That storekeeper was a very loving man….. He was aware of the repentance of a little six year old….. And then, we can wonder about Esau as described in Hebrews 12:15-17, whose heart had become so hardened that later “he found no place for repentance, though he sought for it with tears.”

    When we hear God’s word and call to repentance, we need to listen and let our hearts be pricked over our sins, lest we become hardened….. This post is a vivid example of repentance and forgiveness.

    Margaret

    1. Tishrei

      Hi Margaret,

      I agree, that store owner was really a great guy. Repentance, is as you said, that convicting sorrow over what we did wrong. It’s really amazing to compare the before & after of our faith and how we view ourselves. What a radical and different view we have of ourselves after we come to faith.

  2. Liz

    “No, I tell you; but unless you repent, you will all likewise perish. Luke 13:3 (ESV)”

    I had an exp[ereince some what like that. When I was six as well.
    (Funny guess where I was living back then???? Ya guessed it IN THE CITY)
    Anyway My friend and I went to Seven Eleven a small drug store and she wanted candy we did not have money she said to put it in our winter hats and then stuff those hats on our heads. Well I do not know if the store workers knew but we rushed out of there and I got home

    My sister asked where all this candy came from, I said my friend was having a girl scout meetting and I got it there.

    Sad to say there was no remorse or wrong feeling of what I did. and no correction for my Mother was not in the place to do that.
    But to this day I remember and wish something like what happened in your case happened to me.

    I am thankful that The Holy spirit does conict and that There is forgivness and a chance to turn away from our sin.

    Agreeing with God our act was wrong and turning way from it for good.

    1. Tishrei

      Hi Liz,

      I think most kids have done sometime like that when they were real little. I did not recognize it as repentance back then — just recognized that I felt bad and very guilty for hurting his feelings. It’s weird but it was not until I became a Christian did I recognize that what I felt back then was repentance over that action.

  3. Cheryl

    Tishrei,

    I came here from Zolaboard. It is interesting that you bring up the example of speeding and slowing down only when we think we will get caught. I used to speed and slow where I knew the policemen would set up to watch for speeders. One day in 1989 while I was driving into town God said to me, “I see you”. He told me that there was deceitfulness in my heart because I thought it was only wrong if I got caught. But whether I get caught or not it is still breaking the law. I asked His forgiveness and changed my way of living in that regard.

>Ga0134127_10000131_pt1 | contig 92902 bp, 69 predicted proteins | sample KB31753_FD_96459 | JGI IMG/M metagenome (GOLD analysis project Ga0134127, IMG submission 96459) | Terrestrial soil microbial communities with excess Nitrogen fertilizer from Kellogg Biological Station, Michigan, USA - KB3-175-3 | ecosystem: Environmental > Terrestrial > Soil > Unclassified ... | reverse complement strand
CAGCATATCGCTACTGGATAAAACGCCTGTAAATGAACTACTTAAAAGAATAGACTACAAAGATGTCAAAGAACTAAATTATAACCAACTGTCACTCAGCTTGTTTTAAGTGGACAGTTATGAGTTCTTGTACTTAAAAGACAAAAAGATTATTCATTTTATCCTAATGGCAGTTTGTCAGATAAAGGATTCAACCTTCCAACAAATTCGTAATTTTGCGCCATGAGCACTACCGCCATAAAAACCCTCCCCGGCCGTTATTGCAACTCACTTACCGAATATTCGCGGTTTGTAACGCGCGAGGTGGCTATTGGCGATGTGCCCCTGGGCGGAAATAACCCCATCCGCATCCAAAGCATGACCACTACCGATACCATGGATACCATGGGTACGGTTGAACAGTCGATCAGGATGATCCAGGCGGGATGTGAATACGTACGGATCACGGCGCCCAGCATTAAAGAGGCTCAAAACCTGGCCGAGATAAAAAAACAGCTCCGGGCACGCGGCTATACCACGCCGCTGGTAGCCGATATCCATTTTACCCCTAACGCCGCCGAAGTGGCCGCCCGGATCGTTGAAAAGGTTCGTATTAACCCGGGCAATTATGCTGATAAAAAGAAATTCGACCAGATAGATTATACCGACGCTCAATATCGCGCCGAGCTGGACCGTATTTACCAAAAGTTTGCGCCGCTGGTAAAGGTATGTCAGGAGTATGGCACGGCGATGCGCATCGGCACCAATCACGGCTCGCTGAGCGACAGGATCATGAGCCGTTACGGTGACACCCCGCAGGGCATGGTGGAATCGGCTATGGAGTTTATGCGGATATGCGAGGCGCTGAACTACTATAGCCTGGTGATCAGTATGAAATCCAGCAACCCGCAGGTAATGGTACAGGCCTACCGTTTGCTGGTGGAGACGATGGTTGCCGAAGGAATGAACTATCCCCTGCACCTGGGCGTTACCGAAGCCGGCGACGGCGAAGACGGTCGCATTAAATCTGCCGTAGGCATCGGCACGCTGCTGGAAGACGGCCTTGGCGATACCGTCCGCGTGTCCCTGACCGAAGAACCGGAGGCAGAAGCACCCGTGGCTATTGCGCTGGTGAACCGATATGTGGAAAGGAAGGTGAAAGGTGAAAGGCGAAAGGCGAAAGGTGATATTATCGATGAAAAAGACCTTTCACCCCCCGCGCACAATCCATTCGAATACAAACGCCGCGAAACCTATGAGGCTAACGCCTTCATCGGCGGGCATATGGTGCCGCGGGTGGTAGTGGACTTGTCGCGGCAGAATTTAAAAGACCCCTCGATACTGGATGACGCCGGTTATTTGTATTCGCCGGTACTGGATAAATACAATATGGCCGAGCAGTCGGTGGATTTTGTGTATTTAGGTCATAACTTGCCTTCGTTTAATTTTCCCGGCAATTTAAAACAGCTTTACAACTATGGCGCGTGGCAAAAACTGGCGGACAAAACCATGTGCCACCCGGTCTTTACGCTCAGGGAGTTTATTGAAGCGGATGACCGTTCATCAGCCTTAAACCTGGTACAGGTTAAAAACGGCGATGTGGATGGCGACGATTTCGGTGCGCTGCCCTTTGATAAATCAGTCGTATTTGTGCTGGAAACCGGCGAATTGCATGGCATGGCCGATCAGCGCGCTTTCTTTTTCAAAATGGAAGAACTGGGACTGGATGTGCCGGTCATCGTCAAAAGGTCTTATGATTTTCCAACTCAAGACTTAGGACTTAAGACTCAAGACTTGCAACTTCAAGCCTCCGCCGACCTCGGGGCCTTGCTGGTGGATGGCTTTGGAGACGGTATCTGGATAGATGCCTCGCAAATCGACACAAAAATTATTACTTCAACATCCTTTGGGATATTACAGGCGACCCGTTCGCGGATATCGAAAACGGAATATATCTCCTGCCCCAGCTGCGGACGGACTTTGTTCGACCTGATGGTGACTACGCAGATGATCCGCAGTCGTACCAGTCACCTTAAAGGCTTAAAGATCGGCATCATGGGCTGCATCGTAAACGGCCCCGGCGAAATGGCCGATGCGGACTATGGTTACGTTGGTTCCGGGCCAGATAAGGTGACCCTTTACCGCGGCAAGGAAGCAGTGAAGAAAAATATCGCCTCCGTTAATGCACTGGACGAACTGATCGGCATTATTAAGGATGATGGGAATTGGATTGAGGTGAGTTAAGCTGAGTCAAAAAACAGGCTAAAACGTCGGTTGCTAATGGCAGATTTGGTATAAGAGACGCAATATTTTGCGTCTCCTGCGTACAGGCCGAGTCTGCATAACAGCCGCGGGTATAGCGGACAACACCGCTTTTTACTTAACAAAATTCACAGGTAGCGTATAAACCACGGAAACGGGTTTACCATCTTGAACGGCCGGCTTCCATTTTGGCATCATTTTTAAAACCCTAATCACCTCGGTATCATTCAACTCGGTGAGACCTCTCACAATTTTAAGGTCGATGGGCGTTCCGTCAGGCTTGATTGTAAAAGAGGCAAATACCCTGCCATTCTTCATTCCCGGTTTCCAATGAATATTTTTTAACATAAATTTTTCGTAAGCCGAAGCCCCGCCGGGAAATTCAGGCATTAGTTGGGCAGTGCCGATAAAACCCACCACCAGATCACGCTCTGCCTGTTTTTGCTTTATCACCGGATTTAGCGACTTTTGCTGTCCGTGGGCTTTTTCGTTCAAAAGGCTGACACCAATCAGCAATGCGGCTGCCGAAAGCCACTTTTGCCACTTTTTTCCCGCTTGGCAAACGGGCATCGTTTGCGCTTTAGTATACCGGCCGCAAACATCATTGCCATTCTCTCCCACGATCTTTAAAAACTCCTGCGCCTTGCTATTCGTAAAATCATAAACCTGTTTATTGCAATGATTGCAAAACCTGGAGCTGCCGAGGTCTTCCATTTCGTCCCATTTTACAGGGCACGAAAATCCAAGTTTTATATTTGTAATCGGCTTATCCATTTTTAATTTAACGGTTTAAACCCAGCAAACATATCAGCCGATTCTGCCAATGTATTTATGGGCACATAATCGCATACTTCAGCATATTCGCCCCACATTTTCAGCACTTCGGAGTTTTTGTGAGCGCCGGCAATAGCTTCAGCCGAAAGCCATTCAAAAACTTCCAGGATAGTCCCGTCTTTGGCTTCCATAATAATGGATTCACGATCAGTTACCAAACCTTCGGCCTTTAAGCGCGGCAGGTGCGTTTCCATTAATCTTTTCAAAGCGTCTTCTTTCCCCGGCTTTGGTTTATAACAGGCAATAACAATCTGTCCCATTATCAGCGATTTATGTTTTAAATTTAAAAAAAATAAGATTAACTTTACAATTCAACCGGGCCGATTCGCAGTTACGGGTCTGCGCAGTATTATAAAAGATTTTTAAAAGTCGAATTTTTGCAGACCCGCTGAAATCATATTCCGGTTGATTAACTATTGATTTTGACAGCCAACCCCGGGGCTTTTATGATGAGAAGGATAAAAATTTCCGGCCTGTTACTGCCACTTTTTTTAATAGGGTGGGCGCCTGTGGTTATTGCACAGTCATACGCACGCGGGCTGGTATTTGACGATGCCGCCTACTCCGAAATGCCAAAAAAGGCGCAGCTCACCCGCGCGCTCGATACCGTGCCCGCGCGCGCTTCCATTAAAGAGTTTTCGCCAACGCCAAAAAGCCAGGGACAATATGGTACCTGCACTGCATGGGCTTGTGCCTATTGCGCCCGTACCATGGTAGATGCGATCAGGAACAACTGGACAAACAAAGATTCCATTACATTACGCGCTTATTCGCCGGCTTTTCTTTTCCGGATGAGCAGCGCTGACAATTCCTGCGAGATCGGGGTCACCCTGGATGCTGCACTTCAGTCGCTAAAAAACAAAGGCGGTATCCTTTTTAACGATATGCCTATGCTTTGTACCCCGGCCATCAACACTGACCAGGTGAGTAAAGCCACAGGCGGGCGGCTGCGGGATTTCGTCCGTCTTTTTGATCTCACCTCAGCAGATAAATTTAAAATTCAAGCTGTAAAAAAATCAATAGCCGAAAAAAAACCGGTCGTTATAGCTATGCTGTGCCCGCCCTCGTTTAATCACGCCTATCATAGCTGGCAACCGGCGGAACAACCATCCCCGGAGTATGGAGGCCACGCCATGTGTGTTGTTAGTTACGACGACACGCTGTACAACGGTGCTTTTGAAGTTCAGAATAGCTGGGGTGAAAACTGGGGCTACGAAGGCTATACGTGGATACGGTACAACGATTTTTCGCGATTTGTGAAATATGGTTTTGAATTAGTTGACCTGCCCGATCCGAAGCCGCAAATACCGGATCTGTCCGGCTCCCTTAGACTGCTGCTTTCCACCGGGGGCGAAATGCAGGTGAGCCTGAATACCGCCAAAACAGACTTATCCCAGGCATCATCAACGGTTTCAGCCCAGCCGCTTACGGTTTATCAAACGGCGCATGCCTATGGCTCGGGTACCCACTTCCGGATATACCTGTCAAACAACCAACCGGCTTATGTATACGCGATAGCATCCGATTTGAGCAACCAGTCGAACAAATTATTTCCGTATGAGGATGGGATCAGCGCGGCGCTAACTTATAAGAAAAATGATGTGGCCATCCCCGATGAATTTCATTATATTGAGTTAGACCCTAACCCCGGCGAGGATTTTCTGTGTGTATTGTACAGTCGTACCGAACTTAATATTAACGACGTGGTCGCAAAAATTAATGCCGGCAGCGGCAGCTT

It is amazing to me how many times I get laughed at or made fun of for driving the speed limit. But each time it gives me an opportunity to share why I drive the legal speed limit.

    I would not chance to disappoint the One who died for me just to get somewhere a little bit sooner. I want to be like Him.

    1. Tishrei

      Hi,

      I know it’s bad of me but I now drive within the speed limit because I don’t want a ticket. There’s a lot of work in me yet to be done :(

  4. Liz

    Tishrei, It is not bad but good you choose to obey the laws God has set for us on this earth. I wish everyone did.

    I do the same and kind of pride myself that when A police car does pass me I am going the speed I am suppose to.

    Just a tip if you do find yourself going to fast and you have not yet passed the police car tap on your brakes but not after he passes you he can see them in his rearview and then your in trouble.

    1. Tishrei

      Hey Liz,

      Thanks for the tip. What I have done is let off the gas and pulled on the parking break a little bit to slow the car down — no break lights doing that. My problem is not the cops that are driving but those that are hidden with the radar gun. Yikes.

      What I meant by “bad” was that I don’t feel morally guilty for speeding. I’m still at the point where I just don’t want a ticket so I stick within the speed laws.

  5. Livia

    Hi:

    I have a criminal record. misdeminor petit larceny which is killing my future goals. I committed a crime 2 years ago and I was not 6 years old. I was 27 years old, I stole a blender from a store and I was catched and sent to Jail. Being in Jail was the worst experience in my life. I went to jail for 4 days, I am very repentant for what I done. I don’t want to committ any ever a crime. I paid my punishment and I feel that I am still paying the punishment. All the doors are closed for me. I wanted to die but my daughter was my salvation. I don’t know how to fix this, I wish I can return it back to the pastand not do what I done. I don’t know if you all can understand me.
    But I am really sure is that I am very very REPENTANT.

    1. Tishrei

      Hi Livia,

      I’m sorry about your mistake and the consequences of that. I was six years old and the consequences paid by a six year old is vastly different than an adult making that same mistake.

      And yes, I can understand you. I can say that there have been things that I wish I could undo but I can’t.

      If the consequences that you describe is about getting a job, many employers do check. Sometimes an honest explanation to a potential employer is all that is needed especially if enough time has elapsed.

      I am really happy to hear that you are repentant of this. It is being repentant of our actions that causes us to not repeat them. When we come to Christ, that is exactly what He asks. That doesn’t mean we won’t goof but it is the repentant heart that distinguishes a saved person.

      God bless you,

  1. Repentance – A Lesson from a Six Year Old « Fruit of the Word | Drakz Bible Online Service